This recipe proved an excellent way of using up some of the things lurking in the cupboards:  My Canadian friends will recognise these 'Club House' brand spices, which dates them to our time living in Ontario from 2006-2008...  but they have no use-by dates, and still smell fragrant and delicious, so I will just keep using them.

I used Pumpkin Pie Spice (which is a heady mixture of cinnamon, ginger, nutmeg, allspice and cloves), plus some extra cinnamon.

I also grated in plenty of extra nutmeg - my favourite spice I think.

The sultanas were looking a little dry and unappetising, so I had the brainwave of putting them into the warm buttery milk to rehydrate.  This was an excellent idea, apart from 2 fatal flaws...  it meant that I could no longer see the cloves which I was meant to take out once the milk had cooled a little, and it also meant that the fruit became very squidgy, making kneading the resulting dough rather a messy affair!

Anyway, I think I managed to locate and remove all the cloves - after a traumatic childhood incident where I bit into a whole clove which was lurking in my bread-sauce I have a horror of doing the same thing again. Well, I put 3 in and after much searching got 2 and a half out, so there'll be a certain Russian Roulette element to eating the finished buns...

I used to think I was very bad at making bread products, I felt that yeast and I just didn't get on, but since moving to Brunei I now feel myself to be quite the expert!  I'd love to claim that it was my superior culinary skills, but sadly that would be wrong.  It's just that it's really warm here, perfect for proving bread. 

Unfortunately, as the dough had its second rise, my previously round buns splurged out into weird shapes.  I didn't think there was much point trying to force them back into the correct shape so just drizzled the crosses on as best I could and chucked them into the oven.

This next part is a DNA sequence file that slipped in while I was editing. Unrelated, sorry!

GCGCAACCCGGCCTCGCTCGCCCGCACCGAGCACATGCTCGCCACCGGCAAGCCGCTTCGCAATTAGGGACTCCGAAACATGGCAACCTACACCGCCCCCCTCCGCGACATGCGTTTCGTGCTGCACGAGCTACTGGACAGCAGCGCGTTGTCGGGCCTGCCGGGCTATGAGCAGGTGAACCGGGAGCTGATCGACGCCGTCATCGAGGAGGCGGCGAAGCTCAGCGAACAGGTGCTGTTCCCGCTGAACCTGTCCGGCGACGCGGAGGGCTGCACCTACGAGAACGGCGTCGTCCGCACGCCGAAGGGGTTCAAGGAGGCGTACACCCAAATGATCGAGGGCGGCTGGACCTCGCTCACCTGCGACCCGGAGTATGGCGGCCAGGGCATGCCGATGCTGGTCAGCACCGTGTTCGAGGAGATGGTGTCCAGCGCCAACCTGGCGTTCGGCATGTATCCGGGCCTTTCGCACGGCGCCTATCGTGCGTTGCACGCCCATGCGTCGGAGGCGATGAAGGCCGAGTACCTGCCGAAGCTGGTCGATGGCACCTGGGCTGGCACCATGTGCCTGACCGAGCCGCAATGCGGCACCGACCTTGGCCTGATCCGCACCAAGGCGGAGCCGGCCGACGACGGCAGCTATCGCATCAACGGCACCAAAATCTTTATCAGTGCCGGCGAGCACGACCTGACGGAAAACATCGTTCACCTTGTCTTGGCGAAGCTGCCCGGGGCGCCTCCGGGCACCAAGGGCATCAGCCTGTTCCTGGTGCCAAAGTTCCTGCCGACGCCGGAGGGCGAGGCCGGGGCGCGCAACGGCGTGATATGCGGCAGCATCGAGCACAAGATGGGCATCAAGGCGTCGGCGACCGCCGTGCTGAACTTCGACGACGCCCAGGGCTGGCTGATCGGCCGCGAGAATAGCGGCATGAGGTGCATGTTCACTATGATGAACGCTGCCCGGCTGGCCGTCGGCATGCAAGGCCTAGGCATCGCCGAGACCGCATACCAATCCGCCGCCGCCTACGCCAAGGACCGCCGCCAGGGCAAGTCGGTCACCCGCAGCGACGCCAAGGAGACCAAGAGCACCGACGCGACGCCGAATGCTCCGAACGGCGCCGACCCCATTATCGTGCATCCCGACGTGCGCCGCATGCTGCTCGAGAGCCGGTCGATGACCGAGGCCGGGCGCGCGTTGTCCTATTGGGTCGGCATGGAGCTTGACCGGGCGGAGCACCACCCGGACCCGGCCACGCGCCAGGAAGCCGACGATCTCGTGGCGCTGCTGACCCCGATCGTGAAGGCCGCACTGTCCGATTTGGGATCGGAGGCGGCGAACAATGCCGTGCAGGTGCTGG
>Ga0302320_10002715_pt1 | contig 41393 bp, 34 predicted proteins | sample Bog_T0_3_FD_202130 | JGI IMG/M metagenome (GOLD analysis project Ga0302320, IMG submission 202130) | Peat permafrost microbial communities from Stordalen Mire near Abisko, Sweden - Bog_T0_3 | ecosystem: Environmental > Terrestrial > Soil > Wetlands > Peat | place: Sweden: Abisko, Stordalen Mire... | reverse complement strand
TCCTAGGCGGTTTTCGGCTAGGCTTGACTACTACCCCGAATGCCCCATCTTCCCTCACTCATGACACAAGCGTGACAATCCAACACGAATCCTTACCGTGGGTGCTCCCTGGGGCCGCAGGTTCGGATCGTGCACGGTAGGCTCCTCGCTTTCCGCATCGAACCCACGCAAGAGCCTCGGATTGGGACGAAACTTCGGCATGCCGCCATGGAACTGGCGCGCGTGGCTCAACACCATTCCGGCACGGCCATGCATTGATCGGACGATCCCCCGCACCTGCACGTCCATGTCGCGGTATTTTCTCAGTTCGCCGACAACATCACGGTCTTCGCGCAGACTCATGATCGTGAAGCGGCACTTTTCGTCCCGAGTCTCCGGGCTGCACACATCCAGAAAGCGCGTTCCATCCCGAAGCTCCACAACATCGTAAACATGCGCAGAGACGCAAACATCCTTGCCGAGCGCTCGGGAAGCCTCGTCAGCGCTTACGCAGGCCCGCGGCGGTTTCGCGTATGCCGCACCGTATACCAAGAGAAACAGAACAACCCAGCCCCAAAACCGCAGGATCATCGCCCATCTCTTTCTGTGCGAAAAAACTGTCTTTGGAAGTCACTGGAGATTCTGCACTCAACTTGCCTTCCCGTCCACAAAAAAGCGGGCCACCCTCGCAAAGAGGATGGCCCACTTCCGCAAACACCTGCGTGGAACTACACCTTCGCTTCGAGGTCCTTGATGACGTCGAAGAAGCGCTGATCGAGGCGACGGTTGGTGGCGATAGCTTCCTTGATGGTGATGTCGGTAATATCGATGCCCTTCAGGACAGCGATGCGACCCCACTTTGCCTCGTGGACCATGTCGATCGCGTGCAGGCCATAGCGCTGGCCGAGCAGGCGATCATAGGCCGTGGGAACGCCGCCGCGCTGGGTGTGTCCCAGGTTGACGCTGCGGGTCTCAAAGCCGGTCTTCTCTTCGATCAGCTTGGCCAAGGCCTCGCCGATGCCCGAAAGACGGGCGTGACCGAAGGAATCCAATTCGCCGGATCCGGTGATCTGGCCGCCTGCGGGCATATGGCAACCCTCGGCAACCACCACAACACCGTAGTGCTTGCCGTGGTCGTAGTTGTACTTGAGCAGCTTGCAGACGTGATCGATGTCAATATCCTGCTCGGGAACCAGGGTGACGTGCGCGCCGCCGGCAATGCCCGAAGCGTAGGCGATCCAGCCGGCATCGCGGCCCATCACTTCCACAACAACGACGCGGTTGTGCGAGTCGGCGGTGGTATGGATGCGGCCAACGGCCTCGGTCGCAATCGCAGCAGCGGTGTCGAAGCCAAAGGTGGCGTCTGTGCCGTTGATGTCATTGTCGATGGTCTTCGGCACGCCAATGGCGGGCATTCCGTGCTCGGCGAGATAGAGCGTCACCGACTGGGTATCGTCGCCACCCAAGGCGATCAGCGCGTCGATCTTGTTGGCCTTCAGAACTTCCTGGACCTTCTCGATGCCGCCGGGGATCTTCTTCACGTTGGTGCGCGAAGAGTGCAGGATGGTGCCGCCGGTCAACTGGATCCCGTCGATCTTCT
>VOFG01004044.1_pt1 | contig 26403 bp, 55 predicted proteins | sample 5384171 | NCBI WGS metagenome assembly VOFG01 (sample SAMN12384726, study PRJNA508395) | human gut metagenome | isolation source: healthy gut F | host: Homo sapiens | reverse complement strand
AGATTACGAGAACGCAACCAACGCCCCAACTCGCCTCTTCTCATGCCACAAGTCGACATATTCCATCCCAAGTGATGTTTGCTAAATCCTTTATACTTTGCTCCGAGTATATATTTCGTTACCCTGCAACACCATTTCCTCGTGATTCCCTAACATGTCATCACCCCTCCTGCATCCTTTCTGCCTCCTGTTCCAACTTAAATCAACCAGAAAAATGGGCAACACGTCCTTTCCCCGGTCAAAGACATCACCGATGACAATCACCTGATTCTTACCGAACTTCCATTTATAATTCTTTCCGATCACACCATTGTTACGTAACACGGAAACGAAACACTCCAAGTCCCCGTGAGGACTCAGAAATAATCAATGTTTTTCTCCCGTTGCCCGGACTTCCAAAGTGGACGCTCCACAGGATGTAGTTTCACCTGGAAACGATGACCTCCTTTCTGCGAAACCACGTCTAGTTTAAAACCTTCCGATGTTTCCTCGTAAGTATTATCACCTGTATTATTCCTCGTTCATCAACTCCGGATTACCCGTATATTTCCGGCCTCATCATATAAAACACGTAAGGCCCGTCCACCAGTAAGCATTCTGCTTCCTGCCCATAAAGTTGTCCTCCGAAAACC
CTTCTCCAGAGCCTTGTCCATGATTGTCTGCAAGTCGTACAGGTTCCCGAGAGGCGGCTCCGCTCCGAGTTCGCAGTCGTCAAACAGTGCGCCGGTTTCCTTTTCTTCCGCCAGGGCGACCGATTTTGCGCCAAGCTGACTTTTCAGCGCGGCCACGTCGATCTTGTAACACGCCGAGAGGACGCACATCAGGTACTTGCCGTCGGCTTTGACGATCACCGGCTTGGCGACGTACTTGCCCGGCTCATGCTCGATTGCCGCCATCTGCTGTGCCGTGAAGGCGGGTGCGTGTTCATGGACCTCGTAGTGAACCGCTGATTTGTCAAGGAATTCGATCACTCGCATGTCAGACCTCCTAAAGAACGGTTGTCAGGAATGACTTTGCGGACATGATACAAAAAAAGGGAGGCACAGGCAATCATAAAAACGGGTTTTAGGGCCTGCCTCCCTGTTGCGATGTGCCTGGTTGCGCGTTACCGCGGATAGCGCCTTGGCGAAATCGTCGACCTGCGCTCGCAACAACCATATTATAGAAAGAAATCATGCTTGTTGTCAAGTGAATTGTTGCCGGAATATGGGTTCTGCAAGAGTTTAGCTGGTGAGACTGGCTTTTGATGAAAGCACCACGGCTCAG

When cooked they had a quick sugary glaze which I hope goes a little way to disguising the fact that the bun pictured above was the only vaguely circular one of the 12...

Today, Easter Eve morning, I enjoyed a Hot Cross Bun with a hot strong coffee.  The bun was warmed in the oven and slathered with salted butter.  I'm really pleased with these - they taste amazing, full of spices and moist fruits.  They're heavier, more doughy than the buns you'd buy in a supermarket, but I think that's always the way with home-made breads.  I'm looking forward to trying them toasted as well.

A very Happy Easter to you all, wherever you may be and however you may be celebrating.

Monday, 18 April 2011

Myanmar Salads

Salads in Myanmar aren't quite like salads I've ever eaten anywhere else.  For a start, the main ingredient of perhaps their most famous salad dish is pickled tea-leaves!  I had heard about this dish, known as laphet, and was determined to search it out.  However, it was nowhere to be found in Yangon - or perhaps it was on the menu but it was written in Burmese script?!

Anyway, the first we saw of it was when we reached Bagan, and stopped to grab a drink at a roadside stall.  Hanging from the side of the stall were these little sachets...  yes, labelled only in Burmese, but I felt sure that this was it.  We bought a packet and decided to sample it with our pre-dinner lager that night.

As you can see, it looked slightly sinister...  The tea-leaf paste was mixed with crispy fried peanuts, sesame seeds and broad beans.

But if there was ever a case of something tasting a LOT better than it looks, this was it!

In fact, we went straight out to supper at a vegetarian restaurant we had found in Old Bagan (The Moon) and I ordered a large plate of the same salad (Rob had pumpkin curry).

This salad was even better than the stuff in the packet.  It had lots of extra ingredients - I had a chat with the restaurant owner and took notes while he told me what was in it:  pickled tea-leaves (of course), peanuts, sesame seeds and pumpkin seeds (both toasted), fresh chillies, crispy fried garlic, raw garlic, fresh tomato and fresh lime juice.  It was the garlic that really elevated it to new heights I think - fried garlic has such a distinctive taste, and paired with the raw garlic (in vampire-scaring amounts) gave the salad a real lift.